“God has so composed the body, giving greater honor to the part that lacked it, that there may be no division in the body, but that the members may have the same care for one another. If one member suffers, all suffer together; if one member is honored, all rejoice together” (vv. 24–26).
The work of the Reformers was carried on by men and women who followed their example in seeking to define their doctrine according to the final standard of Scripture. In carrying out this task, the heirs of the Reformation developed several creeds and confessions that outline biblical truth in a systematic way. One of the most important of these doctrinal statements is the Westminster Confession of Faith, and in 26.1 of this confession we find one of the purposes of the church enumerated: “All saints, that are united to Jesus Christ their Head, by his Spirit, and by faith, have fellowship with him in his graces, sufferings, death, resurrection, and glory: and, being united to one another in love, they have communion in each other’s gifts and graces, and are obliged to the performance of such duties, public and private, as do conduce to their mutual good, both in the inward and outward man.”
God ordained the church as the place where we grow to spiritual maturity under the instruction of His Word (Eph. 4:11–14), but the maturing process involves more than just our receiving sound teaching. Our Lord seeks not only the maturity of us as individuals but also the maturity of us as a body, and just as the health of our physical bodies depends on every part’s working properly, the health and maturity of the body of Christ depends on our using our gifts for the benefit of the body. We are saved as individuals—each of us will be redeemed only through our personal exercise of faith. Yet we are also saved as a corporate people as well. Everyone who is united to Christ by faith is also united to every other believer. And being united to one another, we share a common life as the church wherein the health of the whole body depends in large measure on the spiritual health of each of us individually.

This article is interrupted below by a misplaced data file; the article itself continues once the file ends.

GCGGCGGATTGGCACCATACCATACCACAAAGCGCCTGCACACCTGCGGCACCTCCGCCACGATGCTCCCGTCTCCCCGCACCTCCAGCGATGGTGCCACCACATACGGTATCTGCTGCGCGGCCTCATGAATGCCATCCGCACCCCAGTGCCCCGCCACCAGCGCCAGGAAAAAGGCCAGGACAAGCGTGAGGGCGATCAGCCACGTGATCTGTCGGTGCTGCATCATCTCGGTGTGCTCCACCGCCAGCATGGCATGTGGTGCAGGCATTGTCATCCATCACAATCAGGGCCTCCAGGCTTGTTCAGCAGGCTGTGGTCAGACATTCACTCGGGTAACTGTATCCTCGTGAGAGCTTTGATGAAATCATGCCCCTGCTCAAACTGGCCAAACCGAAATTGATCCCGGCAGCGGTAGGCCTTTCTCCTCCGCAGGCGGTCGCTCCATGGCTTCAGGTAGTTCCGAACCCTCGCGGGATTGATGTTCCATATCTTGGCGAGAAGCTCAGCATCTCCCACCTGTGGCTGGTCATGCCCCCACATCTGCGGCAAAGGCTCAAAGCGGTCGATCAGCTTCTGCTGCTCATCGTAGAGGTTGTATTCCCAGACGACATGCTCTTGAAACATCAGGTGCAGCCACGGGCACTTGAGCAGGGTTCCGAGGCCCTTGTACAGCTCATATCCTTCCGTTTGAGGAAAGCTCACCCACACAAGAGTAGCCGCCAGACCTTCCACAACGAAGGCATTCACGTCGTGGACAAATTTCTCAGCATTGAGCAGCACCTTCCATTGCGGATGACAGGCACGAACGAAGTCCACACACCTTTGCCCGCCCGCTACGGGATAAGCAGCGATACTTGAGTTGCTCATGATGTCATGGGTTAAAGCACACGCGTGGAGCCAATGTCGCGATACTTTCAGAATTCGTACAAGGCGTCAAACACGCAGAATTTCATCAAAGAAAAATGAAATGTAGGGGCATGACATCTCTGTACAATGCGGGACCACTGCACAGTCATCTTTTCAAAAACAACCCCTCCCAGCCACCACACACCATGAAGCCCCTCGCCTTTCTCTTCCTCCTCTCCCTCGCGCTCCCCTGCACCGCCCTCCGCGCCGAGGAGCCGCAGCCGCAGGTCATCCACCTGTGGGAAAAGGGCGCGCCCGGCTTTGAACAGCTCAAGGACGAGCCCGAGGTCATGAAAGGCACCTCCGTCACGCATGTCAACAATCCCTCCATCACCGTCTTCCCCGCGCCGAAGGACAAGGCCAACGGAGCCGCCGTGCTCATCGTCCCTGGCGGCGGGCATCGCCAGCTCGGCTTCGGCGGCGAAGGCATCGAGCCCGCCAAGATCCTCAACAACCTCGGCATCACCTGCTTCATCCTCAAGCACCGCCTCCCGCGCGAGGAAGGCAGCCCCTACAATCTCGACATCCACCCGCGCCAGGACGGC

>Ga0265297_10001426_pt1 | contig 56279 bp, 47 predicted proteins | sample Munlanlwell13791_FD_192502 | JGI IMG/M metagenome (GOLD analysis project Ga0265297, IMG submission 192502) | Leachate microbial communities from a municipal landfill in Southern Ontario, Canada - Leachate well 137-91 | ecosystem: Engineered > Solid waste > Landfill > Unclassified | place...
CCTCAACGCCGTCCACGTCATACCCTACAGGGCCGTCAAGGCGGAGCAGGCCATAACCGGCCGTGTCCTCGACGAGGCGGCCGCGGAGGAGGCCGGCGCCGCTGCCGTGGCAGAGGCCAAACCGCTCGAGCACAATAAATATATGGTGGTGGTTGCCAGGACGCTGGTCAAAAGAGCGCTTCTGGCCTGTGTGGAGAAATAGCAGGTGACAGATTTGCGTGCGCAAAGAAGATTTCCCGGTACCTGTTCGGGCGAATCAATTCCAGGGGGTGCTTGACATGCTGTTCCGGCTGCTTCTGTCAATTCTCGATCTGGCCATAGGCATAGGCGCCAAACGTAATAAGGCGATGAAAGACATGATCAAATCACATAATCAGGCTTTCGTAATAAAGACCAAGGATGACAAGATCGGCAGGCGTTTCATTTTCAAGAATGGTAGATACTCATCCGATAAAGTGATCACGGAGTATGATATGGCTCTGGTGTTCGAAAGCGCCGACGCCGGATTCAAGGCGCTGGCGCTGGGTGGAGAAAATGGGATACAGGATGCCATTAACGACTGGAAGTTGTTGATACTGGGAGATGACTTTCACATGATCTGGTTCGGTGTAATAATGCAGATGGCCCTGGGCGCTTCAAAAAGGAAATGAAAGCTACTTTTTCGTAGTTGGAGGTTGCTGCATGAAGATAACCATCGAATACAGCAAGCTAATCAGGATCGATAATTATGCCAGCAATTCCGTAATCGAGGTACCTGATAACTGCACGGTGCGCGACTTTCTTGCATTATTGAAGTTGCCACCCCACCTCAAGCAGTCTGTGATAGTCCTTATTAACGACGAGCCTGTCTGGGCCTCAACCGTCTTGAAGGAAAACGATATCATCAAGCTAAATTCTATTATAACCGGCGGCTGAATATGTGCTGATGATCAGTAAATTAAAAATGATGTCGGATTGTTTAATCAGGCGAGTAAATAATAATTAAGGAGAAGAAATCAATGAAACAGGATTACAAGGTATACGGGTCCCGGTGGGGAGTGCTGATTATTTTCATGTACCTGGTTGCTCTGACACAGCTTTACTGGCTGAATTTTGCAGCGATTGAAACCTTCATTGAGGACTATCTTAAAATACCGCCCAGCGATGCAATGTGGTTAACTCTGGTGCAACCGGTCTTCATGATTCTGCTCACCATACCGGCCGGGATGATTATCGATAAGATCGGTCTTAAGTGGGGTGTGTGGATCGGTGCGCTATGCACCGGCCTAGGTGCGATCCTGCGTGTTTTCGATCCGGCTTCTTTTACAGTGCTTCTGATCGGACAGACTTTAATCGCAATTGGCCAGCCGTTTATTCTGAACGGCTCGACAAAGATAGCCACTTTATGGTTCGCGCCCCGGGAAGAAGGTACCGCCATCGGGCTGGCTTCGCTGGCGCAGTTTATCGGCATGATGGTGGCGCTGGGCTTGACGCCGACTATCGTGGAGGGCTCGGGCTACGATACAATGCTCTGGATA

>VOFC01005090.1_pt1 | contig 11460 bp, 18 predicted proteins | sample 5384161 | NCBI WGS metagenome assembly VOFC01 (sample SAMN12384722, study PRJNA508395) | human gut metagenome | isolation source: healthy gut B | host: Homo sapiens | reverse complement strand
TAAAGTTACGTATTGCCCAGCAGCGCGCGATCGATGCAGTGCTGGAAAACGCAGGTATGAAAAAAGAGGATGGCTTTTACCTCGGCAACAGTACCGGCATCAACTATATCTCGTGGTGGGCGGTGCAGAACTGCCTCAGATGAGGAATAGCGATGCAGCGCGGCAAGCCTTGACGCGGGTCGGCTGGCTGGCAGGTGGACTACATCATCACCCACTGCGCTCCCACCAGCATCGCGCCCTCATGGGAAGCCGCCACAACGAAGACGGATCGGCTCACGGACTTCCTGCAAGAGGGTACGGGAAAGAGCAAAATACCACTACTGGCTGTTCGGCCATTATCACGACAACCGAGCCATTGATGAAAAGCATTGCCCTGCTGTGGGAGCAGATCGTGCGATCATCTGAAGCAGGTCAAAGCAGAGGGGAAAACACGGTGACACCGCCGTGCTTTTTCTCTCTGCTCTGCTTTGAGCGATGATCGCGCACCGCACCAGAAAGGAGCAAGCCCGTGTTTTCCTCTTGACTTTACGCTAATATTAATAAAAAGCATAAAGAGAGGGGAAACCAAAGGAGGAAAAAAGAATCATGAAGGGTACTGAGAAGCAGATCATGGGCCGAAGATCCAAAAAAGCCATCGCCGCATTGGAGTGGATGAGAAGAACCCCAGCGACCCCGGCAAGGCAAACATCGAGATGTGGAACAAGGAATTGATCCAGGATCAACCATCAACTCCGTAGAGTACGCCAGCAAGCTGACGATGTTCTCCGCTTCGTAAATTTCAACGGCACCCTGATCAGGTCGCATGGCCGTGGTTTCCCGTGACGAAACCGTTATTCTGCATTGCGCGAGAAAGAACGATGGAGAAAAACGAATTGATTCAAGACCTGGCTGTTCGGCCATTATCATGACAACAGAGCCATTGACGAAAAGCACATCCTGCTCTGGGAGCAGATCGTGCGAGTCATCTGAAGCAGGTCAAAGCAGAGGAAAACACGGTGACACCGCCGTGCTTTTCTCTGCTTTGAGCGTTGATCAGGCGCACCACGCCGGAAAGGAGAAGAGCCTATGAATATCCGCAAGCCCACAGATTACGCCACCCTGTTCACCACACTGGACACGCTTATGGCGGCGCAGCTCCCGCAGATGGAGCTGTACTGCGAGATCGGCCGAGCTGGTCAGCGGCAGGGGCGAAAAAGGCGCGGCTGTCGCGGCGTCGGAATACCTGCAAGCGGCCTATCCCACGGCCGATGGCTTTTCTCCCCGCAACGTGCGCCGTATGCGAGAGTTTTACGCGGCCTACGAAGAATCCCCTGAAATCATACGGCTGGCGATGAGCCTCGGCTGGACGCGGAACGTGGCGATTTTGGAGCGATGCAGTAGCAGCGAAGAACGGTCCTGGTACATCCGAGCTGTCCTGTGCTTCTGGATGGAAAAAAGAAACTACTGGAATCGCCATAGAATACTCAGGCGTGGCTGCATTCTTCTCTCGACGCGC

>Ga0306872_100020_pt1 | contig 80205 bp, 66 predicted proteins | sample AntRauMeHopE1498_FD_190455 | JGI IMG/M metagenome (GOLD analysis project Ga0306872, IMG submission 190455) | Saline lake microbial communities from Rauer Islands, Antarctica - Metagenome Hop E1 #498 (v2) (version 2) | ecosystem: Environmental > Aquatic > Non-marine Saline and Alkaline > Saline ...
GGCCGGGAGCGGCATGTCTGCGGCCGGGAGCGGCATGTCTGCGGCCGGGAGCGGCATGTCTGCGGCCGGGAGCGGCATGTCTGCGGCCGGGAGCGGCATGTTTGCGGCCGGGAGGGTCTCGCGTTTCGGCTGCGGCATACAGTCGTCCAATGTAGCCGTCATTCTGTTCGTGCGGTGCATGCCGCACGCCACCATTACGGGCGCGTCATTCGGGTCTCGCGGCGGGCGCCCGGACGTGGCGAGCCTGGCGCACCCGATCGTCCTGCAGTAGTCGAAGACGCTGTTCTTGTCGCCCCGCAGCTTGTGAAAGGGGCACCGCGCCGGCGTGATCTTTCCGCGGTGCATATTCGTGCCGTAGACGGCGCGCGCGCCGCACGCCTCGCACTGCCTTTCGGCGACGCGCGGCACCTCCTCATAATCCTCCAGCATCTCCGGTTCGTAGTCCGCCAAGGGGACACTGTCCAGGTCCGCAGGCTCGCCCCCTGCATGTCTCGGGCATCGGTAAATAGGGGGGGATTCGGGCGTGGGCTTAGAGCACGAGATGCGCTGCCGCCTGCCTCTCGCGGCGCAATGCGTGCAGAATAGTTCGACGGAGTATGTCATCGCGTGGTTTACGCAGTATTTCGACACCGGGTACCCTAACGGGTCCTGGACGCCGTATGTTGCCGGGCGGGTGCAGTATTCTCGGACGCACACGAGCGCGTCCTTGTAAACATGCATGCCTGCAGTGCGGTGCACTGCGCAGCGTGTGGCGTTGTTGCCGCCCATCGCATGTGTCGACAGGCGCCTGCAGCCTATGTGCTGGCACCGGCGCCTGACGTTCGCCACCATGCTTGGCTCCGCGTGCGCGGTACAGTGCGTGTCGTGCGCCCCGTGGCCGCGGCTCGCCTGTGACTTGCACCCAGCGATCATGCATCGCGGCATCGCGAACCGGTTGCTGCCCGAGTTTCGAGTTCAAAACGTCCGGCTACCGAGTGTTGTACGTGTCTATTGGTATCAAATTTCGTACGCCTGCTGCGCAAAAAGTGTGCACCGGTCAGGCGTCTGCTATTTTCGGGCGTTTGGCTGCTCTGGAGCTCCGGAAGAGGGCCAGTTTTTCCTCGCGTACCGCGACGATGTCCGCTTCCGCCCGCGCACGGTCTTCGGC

This is Paul’s point in 1 Corinthians 12 when he stresses that each part of the body of Christ is vital to the welfare of the whole. Every gift is necessary. Even those members of the church who have gifts and graces that we might at first consider unnecessary serve vital roles. The church is the community in which we exercise our gifts and graces for the sake of one another and the health of the entire body. If each of us is serving in the capacity to which Christ has called us, the church will function well and it will serve as a beacon of hope in our fallen world.
Coram DeoLiving before the face of God
Today’s passage reminds us that God has given each of His children at least one spiritual gift. If we do not use the gift or gifts the Lord has given us, the body will be diseased and will not function properly. But when we serve one another through the use of our gifts, the church is healthy and is able to ward off the infections of impurity, false doctrine, and an unloving spirit. How are you using your gifts to ensure the health and welfare of Christ’s body?